Documentary film puts spotlight on turbulent life of Czech actress Lída Baarová

A documentary is now screening in Czech cinemas on the life of the actress Lída Baarová, sometimes described as the first Czech international movie star. For its tragic twists and roller coaster ride, Baarová’s own life story, including a tempestuous love affair with the Nazi propaganda boss Joseph Goebbels, surpassed any of her film roles. The young star ended her life in exile, a controversial, if not despised personality in her homeland.

‘Doomed Beauty’
Lída Baarová said that she left Nazi leader Adolf Hitler dumbstruck when they first met. Hitler said that he had a picture of her on his bedside table. Some historians though reckon that picture was more likely that of Hitler’s half niece, Geli Raubel who committed suicide in 1931 after a likely relationship with the Führer. Raubel, with whom Hitler was obsessed, bore a more than passing likeness to Baarová.

But it was with the then married Joseph Goebbels that Baarová embarked on a very public affair between 1936 and 1938. Then, an enraged Hitler called his propaganda boss back to order. Sharing the bed of an actress from a country, Czechoslovakia, which you were denouncing daily and preparing to invade was regarded as a step too far, even by the lax moral standards of the Nazi elite.

Czech filmmaker Helena Třeštíková’s 90 minute documentary ‘Zkáza Krásou’ translated as ‘Doomed Beauty’ puts the spotlight on the calamitous consequences of the Goebbels affairs on Baarová’s subsequent life and career.

Joseph Goebbels,  photo: Bundesarchiv
Her relationship with top Nazi figures meant she was often despised in her now Nazi occupied homeland, but some also sought favours because of her connections. And Baarová was far from alone as regards collaboration in the Czech film world.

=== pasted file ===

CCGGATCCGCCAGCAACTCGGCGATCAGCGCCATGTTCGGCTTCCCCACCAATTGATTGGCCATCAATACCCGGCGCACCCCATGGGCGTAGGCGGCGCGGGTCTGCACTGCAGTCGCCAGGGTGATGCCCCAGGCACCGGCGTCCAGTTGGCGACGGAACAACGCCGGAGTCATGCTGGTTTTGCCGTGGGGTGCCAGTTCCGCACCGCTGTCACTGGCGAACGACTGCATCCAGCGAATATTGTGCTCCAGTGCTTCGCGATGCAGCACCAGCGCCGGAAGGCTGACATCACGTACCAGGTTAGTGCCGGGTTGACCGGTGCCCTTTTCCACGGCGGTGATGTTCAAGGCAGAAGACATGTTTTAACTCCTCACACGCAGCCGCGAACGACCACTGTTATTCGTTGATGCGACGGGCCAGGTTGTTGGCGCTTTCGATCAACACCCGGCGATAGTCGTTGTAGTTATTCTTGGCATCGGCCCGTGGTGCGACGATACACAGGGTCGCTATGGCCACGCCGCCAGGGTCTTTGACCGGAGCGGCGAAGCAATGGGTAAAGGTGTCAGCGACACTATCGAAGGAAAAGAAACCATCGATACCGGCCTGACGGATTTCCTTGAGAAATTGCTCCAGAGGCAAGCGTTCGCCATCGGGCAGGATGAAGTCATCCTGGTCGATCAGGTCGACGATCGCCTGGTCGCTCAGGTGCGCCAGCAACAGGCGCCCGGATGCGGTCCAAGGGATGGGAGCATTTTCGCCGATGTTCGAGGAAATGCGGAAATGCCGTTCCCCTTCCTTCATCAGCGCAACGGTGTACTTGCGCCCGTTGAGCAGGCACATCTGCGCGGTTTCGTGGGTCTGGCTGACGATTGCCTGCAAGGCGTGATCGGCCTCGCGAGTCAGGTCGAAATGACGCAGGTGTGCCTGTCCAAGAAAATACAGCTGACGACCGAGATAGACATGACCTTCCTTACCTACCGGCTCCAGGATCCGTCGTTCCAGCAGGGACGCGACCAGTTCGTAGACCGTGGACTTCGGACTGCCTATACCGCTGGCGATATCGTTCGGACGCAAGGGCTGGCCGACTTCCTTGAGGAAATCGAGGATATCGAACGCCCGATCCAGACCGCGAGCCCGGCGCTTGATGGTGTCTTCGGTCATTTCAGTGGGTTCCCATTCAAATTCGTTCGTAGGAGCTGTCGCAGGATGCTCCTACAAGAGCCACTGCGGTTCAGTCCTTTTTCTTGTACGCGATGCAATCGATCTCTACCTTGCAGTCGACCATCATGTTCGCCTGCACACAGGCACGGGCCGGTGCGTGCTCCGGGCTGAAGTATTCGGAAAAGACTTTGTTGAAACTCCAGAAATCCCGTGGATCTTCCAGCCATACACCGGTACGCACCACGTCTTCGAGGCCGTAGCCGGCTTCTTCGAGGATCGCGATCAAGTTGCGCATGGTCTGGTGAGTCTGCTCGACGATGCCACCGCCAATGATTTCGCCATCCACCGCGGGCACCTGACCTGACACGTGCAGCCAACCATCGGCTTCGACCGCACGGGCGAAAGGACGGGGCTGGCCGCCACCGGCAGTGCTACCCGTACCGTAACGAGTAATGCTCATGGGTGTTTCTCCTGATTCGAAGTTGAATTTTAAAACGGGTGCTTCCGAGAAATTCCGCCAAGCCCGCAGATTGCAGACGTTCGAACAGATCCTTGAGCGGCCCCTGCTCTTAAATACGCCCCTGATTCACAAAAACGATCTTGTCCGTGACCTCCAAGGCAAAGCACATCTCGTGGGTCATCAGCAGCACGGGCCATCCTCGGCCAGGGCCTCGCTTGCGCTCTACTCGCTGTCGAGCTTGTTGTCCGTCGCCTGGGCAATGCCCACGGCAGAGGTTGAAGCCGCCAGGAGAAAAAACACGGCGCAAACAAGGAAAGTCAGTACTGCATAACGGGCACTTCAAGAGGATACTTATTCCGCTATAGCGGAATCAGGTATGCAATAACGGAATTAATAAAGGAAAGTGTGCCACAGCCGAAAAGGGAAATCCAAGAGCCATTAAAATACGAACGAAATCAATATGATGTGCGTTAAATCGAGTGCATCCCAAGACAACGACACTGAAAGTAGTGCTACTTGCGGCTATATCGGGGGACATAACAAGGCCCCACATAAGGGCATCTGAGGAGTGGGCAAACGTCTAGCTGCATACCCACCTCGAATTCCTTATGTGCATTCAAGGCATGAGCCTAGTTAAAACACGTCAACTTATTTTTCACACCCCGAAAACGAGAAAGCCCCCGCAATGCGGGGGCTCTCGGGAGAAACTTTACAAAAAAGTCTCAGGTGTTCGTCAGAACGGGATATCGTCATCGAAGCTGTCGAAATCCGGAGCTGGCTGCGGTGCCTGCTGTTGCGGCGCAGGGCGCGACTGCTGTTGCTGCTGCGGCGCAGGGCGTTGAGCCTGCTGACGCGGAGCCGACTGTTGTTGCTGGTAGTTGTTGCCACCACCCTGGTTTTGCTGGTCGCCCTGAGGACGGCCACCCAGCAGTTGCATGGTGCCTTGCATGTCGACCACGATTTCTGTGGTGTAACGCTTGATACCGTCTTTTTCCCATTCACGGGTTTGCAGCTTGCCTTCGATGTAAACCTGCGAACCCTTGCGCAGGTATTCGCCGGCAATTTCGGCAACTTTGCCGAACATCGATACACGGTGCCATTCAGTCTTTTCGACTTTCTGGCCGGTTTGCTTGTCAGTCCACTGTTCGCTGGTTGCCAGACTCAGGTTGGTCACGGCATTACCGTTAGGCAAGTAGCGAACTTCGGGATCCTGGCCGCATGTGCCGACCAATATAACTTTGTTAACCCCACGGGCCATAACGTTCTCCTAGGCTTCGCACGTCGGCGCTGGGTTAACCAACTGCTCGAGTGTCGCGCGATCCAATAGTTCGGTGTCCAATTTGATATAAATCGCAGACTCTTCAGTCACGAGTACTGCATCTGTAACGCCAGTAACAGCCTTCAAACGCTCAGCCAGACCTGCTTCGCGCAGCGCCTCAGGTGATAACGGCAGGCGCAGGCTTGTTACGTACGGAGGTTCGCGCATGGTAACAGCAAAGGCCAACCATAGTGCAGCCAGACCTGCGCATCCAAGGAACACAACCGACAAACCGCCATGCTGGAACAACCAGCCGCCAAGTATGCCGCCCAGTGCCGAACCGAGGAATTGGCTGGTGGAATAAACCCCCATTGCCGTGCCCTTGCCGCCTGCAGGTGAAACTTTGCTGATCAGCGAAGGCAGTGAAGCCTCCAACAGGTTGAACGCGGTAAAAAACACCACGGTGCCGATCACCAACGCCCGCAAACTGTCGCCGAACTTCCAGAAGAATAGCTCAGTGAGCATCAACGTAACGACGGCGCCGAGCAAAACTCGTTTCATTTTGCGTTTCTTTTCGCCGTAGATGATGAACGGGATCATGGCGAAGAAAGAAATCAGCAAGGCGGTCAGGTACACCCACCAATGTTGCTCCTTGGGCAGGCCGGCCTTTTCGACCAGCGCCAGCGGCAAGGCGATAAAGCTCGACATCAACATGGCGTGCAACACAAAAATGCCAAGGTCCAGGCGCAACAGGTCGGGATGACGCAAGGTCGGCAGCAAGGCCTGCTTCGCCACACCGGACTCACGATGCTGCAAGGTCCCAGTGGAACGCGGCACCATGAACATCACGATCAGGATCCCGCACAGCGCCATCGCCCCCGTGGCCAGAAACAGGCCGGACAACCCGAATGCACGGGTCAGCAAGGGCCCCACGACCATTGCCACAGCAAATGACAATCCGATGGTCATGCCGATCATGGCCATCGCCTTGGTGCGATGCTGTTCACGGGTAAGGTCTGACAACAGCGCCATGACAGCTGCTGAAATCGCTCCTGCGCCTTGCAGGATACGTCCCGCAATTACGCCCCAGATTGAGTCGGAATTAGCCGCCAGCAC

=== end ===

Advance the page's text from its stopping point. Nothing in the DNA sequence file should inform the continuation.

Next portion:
Hitler ordered that she be banned on appearing in German films. The ban was later relaxed slightly so that she could have be offered roles in films made in Prague and screened in Germany and she also, controversially, appeared on stage at the Czech National Theatre.

At the end of WWII Baarová spent 18 months in prison. She escaped Czechoslovakia to Vienna in April 1948, weeks after the Communist takeover of power and was later sentenced in her absence to six months in prison and a massive fine of 750,000 crowns.

The rest of Baarová’s life was spent in exile, occasionally appearing in Italian and Spanish films though never getting the big Hollywood break that she was offered at the height of her career in the 1930s.

Lída Baarová in ‘Zkáza Krásou’,  photo: Aerofilms
Třeštíková’s interviews were conducted in Vienna in 1995, with the aged actress reportedly veering between deep depression and euphoria. Baarová died in Salzburg in 2000 at the age of 86.

The previous unscreened documentary, which also draws on archives from the time, can be seen as a sort of curtain raiser to a feature film, given the title ‘’Devil’s Mistress’ about Baarová’s life by the Czech filmmaker Filip Renc. The Czech blockbuster is due to be screened locally at the end of this month before going on international release.